Many new in vitro diagnostics companies show their products last week in Anaheim
It’s a troubling fact that most health policymakers in the public and private sectors continue to handle clinical pathology laboratory testing as a commodity. That often translates into health insurance programs paying medical laboratories ever less money for the tests they provide. Under-reimbursement for lab tests is a threat to the integrity of laboratory medicine in this country.
However, two groups in our country think differently than this group of health policymakers. These are patients and Wall Street investors. Individuals in both groups are closely tracking advances in laboratory testing and laboratory medicine that positively affect patient care. They know the clinical and economic benefit of using new clinical lab test technology for the right patient at the right time.
This dichotomy between the commodity pricing mindset of health policymakers and the added value interest of patients and Wall Street investors could be seen last week at the nation’s largest gathering of clinical laboratory professionals in Anaheim, California.
The occasion was the 2010 Joint Meeting of the Association of Clinical Chemistry (AACC) and the American Society of Clinical Laboratory Sciences (ASCLS). Upwards of 20,000 people were expected to attend the three-day exhibition which ended last Thursday.
With the nation’s economy still in the doldrums following one of the longest recessions since World War II, activity on the floor of the exhibit hall provided evidence that many clinical laboratories are still prepared to purchase new analyzers, laboratory automation systems, and similar products. In fact, the AACC issued a press release prior to the conference announcing that 1,900 booths had been purchased and 650 companies would be exhibiting. That compares with the 2009 event, where AACC reported sales of 1,793 booths to 663 exhibiting companies.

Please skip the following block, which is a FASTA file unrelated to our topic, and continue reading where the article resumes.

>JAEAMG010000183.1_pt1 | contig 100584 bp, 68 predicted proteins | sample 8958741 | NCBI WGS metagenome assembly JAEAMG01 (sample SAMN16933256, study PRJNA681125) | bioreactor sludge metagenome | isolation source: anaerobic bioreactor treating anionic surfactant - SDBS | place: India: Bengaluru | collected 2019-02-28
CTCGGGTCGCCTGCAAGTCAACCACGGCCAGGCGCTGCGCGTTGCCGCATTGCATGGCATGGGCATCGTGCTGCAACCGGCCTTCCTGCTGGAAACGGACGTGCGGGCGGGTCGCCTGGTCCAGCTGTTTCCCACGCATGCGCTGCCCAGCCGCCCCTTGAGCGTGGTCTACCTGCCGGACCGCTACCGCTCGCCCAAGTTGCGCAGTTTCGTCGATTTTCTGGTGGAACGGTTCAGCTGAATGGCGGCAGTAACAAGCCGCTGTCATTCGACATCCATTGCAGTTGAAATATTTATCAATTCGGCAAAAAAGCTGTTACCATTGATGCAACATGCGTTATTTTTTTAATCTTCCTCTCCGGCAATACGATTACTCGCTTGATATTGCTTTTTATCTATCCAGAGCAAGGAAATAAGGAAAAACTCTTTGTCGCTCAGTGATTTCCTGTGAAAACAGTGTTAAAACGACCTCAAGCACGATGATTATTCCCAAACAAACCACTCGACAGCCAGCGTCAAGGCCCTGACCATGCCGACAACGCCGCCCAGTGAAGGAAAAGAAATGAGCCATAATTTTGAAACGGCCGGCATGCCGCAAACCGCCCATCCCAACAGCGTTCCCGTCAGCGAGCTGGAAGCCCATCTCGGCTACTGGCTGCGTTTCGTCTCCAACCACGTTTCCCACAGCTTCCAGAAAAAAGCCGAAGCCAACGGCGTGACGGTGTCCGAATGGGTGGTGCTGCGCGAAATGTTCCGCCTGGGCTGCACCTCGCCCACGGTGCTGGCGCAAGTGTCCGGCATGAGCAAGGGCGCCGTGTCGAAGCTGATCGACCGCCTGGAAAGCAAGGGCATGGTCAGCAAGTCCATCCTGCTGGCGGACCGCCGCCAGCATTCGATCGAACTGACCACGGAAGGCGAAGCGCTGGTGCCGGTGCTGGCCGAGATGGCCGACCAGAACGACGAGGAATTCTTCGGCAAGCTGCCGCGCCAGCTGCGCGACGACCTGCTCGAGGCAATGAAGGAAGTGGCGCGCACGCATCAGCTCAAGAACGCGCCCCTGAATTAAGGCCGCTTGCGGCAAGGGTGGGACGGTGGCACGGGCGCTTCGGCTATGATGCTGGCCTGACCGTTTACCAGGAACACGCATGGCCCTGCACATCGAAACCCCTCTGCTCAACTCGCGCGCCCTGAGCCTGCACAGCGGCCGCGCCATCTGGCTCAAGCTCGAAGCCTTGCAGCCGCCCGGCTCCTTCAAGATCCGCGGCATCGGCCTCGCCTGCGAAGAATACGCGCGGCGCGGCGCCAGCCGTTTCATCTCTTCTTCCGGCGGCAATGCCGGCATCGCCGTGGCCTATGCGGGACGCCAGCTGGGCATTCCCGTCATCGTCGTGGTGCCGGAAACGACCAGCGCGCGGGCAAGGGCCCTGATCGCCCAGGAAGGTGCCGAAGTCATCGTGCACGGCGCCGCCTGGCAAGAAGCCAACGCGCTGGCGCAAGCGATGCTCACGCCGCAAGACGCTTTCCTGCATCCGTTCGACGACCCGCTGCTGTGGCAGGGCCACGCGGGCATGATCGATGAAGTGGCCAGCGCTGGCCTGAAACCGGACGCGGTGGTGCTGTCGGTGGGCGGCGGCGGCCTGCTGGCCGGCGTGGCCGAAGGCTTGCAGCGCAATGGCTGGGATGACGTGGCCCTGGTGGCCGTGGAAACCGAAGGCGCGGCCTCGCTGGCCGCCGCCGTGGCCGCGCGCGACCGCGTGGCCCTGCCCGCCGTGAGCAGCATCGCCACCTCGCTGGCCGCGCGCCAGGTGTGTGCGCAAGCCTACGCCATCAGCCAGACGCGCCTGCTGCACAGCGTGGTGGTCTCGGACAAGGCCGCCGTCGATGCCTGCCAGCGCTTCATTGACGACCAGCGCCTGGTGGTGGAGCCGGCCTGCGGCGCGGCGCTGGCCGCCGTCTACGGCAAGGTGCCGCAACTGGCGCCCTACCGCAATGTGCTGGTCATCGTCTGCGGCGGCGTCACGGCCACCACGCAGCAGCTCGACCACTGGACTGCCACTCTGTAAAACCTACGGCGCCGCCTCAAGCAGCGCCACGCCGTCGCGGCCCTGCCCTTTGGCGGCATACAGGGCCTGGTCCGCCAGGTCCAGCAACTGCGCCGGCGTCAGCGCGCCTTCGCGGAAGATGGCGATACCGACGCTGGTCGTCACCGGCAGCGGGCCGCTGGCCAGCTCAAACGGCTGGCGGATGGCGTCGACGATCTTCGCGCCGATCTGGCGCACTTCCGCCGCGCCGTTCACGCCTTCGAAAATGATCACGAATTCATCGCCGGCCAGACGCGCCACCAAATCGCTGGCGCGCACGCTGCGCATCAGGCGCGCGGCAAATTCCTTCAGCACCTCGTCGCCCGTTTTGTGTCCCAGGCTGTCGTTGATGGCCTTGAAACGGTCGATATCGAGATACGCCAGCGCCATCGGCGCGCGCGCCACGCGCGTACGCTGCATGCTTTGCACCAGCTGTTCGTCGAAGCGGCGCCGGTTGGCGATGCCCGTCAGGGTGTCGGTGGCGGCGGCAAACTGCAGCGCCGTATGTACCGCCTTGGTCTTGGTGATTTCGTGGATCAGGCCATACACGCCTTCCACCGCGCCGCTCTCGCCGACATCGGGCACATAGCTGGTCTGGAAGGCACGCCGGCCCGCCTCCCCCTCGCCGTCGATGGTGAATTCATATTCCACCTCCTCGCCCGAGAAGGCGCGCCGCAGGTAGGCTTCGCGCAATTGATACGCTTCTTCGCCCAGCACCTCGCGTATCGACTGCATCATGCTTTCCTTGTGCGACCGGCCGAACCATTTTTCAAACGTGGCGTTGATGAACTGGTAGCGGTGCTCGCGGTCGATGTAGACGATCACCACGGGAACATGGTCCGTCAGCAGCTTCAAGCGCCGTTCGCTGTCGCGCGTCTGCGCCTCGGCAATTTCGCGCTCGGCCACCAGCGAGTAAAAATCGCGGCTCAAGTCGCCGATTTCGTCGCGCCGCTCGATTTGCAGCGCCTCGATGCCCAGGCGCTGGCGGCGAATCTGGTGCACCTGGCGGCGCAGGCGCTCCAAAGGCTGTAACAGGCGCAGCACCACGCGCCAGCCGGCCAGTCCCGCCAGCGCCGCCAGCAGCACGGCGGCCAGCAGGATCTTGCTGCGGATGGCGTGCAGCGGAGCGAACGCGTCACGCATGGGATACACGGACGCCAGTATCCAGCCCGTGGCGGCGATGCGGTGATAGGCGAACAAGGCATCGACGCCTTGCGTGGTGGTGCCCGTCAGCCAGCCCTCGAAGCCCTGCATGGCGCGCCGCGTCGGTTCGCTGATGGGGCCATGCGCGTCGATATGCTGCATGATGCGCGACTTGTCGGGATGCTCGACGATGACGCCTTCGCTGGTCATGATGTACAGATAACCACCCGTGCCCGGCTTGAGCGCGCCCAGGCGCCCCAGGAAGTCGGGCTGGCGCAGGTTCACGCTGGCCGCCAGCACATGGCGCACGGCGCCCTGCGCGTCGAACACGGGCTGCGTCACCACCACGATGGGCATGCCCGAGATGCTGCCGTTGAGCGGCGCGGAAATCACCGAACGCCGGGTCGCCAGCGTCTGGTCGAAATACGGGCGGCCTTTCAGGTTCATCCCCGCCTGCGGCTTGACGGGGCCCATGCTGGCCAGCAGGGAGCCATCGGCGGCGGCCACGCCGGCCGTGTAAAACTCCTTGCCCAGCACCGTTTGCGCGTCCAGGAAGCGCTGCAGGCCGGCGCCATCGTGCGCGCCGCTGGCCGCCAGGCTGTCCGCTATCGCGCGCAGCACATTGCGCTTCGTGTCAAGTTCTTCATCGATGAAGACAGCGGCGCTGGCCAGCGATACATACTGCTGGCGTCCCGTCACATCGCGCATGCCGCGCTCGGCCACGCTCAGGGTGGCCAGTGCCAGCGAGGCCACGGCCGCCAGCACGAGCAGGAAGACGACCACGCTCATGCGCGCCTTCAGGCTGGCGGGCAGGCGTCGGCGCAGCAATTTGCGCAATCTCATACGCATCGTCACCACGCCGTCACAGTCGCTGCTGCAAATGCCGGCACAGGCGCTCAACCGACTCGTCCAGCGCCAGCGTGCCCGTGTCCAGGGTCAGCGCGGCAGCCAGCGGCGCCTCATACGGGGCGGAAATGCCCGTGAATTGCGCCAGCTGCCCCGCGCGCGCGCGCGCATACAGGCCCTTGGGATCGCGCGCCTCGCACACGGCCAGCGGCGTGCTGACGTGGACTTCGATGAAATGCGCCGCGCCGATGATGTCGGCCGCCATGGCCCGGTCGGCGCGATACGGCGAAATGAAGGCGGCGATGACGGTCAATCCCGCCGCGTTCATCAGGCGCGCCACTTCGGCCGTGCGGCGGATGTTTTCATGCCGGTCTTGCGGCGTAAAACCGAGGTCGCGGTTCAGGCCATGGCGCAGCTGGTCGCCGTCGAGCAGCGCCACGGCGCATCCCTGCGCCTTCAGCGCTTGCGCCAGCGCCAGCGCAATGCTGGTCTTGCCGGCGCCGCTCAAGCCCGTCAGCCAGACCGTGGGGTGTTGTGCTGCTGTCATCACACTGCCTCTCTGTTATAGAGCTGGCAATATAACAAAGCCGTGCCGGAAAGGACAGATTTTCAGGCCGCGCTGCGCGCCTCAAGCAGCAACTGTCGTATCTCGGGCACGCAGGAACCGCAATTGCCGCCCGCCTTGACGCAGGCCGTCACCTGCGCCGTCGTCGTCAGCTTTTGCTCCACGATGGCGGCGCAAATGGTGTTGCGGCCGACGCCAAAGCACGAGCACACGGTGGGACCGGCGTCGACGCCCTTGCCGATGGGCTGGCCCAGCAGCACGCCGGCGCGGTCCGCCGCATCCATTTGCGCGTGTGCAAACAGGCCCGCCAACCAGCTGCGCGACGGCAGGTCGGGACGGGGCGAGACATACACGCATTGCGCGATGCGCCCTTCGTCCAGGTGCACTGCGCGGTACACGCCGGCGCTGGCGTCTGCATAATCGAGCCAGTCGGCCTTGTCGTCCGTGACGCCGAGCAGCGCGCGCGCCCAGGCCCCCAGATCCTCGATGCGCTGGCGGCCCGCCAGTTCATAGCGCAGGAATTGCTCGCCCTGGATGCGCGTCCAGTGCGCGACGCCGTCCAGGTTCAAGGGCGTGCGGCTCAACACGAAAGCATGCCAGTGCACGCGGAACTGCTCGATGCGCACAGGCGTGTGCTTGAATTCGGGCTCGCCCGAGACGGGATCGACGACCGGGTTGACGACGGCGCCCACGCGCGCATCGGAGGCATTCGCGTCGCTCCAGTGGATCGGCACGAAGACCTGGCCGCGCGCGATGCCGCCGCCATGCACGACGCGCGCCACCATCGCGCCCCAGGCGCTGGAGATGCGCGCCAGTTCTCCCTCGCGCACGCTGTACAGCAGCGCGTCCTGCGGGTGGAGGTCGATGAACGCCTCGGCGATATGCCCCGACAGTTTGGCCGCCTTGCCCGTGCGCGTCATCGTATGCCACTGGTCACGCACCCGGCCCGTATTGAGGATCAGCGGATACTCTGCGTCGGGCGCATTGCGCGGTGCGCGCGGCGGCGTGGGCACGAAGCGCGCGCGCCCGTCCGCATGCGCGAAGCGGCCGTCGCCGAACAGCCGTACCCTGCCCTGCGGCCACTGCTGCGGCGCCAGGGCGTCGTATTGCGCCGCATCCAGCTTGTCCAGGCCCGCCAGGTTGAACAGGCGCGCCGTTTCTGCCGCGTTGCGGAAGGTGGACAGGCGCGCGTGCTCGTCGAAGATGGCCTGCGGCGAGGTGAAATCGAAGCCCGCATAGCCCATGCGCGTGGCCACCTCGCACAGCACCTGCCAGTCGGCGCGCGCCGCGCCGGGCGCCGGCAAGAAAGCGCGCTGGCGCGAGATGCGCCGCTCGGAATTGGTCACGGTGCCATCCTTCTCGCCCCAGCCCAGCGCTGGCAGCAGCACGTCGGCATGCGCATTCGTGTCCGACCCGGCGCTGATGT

On the exhibit hall floor, your Dark Daily editor ran into Jerry Goldsmith, who, until his retirement in recent years, organized the AACC’s annual exhibition in his role as Vice President of Marketing Programs at AACC. Now in active retirement, Goldsmith continues to keep a close eye on events in the laboratory testing industry.
When asked about the types of changes he has seen in the exhibition in recent years, Goldsmith responded with some observations. “Two fundamental trends lie behind the strong interest in laboratory testing and in vitro diagnostics (IVD),” he noted. “First, laboratory tests mean more to patients today that, say, compared to even 10 years ago.
“Patients recognize this difference,” continued Goldsmith. “Patients are paying closer attention to what tests the physician is ordering and what the results mean. Because new lab test technologies allow more precise diagnosis—along with useful information to guide therapy—patients recognize that laboratory tests play a more important role in their personal healthcare. This growing patient interest in laboratory testing is why a web site service like Lab Tests Online is so successful. Consumers want to understand everything about the laboratory tests being ordered by their physician.
“The second trend which has been positive for the AACC’s exhibition is that the circle of healthcare professionals who recognize the importance of the laboratory test is expanding,” continued Goldsmith. “There is a practical sign of this trend. We have a more diverse group of visitors who now come to see these exhibits and talk to the IVD companies. Medical professionals in other specialties are attending. More Wall Street types are also showing up to learn about new diagnostic technologies.”
Goldsmith’s observations about the two trends contributing to increased attendance and attention to the AACC’s annual exhibition is consistent with other developments within the laboratory testing industry. For example, most pathologists and clinical laboratory managers are aware of Wall Street’s heightened interest in diagnostics and laboratory testing. The most visible sign of this interest are the high prices professional investors are willing to pay when established medical laboratories or anatomic pathology companies are put up for sale.
Yet, even as patients and professional investors recognize the compelling value proposition delivered by the right laboratory test ordered on the right patient at the right time, these same insights have not been enough to change the thinking of many health policymakers. Until private and public health policymakers discard the “lab as a commodity” mindset when establishing reimbursement and coverage guidelines, the contribution of laboratory medicine to better patient outcomes will be lessened.